BankThink – Congress must act to close the racial homeownership gap

Americaʼs public and private sectors are committing to a more equitable society, one with opportunities for wealth and success regardless of race or ethnicity. To make racial equity a reality, government, corporate and civic leaders must address the wealth gap that diminishes the aspirations, hopes and dreams of families and individuals. The need for federal Continue Reading


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Black homeownership’s stall during COVID-19 pandemic the ‘epidemic after the epidemic’

Even as mortgage interest rates hit record lows, fueling home-buying, Black Americans lost ground on homeownership, the gap between Black and white owners growing. Eboni Taylor searches online for a home every day. Taylor, 35, and her husband Andarius have been trying to buy a house in Detroit for a year. But student loan debt, Continue Reading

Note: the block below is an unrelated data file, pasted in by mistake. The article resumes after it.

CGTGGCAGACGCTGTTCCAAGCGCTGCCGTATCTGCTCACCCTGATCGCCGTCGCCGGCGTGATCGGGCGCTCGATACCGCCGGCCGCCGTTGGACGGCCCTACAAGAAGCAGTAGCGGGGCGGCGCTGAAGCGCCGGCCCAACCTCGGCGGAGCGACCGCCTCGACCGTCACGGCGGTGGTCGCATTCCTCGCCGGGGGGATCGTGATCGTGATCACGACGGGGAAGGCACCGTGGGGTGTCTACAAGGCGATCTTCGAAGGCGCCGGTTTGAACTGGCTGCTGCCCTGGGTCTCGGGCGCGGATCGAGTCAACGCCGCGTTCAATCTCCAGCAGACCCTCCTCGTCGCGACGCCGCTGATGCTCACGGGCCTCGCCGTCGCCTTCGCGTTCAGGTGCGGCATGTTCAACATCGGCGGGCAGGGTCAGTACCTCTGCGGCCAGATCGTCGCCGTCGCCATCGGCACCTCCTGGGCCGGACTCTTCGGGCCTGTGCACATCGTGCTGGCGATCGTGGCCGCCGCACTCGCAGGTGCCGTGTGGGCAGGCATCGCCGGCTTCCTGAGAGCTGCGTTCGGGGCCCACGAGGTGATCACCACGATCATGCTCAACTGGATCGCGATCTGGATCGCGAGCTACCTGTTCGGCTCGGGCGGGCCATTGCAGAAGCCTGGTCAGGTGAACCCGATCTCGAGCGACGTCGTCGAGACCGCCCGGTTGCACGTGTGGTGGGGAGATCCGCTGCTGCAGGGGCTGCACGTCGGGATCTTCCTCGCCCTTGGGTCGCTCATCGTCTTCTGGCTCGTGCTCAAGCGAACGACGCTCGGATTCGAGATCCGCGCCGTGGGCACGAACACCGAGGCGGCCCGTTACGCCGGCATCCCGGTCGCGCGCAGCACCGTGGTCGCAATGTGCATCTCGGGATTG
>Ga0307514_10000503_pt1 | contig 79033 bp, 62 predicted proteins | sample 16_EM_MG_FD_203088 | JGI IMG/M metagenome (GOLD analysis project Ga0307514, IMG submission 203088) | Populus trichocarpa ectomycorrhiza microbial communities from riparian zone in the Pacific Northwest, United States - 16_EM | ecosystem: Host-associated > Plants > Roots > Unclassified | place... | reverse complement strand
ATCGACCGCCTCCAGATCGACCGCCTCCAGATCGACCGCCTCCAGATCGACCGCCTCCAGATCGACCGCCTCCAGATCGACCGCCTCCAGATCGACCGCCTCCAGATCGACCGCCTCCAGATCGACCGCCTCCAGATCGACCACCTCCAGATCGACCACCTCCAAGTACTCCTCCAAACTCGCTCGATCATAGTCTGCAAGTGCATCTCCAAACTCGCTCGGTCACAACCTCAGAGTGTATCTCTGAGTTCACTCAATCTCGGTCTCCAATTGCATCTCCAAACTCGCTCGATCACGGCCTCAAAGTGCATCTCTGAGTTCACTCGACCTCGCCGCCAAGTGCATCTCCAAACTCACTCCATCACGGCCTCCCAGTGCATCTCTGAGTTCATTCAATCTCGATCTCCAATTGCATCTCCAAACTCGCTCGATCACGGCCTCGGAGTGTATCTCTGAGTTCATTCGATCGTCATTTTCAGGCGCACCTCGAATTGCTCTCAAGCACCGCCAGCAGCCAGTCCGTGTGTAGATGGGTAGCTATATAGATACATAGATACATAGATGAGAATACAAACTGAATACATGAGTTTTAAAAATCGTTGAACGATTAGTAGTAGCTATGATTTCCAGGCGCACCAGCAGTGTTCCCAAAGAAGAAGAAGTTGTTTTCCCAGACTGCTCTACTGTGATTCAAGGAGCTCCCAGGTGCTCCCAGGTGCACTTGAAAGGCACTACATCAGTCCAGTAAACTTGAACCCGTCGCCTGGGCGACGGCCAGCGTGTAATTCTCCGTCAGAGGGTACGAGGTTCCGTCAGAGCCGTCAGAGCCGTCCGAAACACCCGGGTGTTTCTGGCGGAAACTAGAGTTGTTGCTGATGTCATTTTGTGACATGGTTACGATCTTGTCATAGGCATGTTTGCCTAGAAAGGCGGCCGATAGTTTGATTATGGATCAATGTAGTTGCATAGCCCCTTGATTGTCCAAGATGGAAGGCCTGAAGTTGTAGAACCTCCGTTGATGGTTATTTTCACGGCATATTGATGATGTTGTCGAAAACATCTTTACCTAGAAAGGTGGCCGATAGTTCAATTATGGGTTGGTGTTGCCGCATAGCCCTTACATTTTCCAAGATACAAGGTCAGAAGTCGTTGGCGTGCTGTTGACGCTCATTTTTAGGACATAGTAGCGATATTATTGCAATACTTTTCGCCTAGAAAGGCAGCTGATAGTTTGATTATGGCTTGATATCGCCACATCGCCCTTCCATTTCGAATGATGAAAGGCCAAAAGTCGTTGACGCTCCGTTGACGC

What Gentrification Means for Black Homeowners

In historically Black neighborhoods, owners selling their homes on the open market have to grapple with the fact that accepting the highest bid could mean another step toward Black displacement. Nostalgia isn’t enough to keep Thomas Holley, 74, in the Crown Heights brownstone he has lived in for more than 58 years. He got married Continue Reading


Study: Homes in Black neighborhoods losing equity at faster pace than white homes gain value in St. Louis

The study comes from St. Louis-based Clever Real Estate and looked at thousands of ZIP codes across the country SAINT LOUIS, Mo. — Michael Woods grew up in Hyde Park in St. Louis, and though he’s spent the last few years trying to make a change for the better, he knows change takes time. “These Continue Reading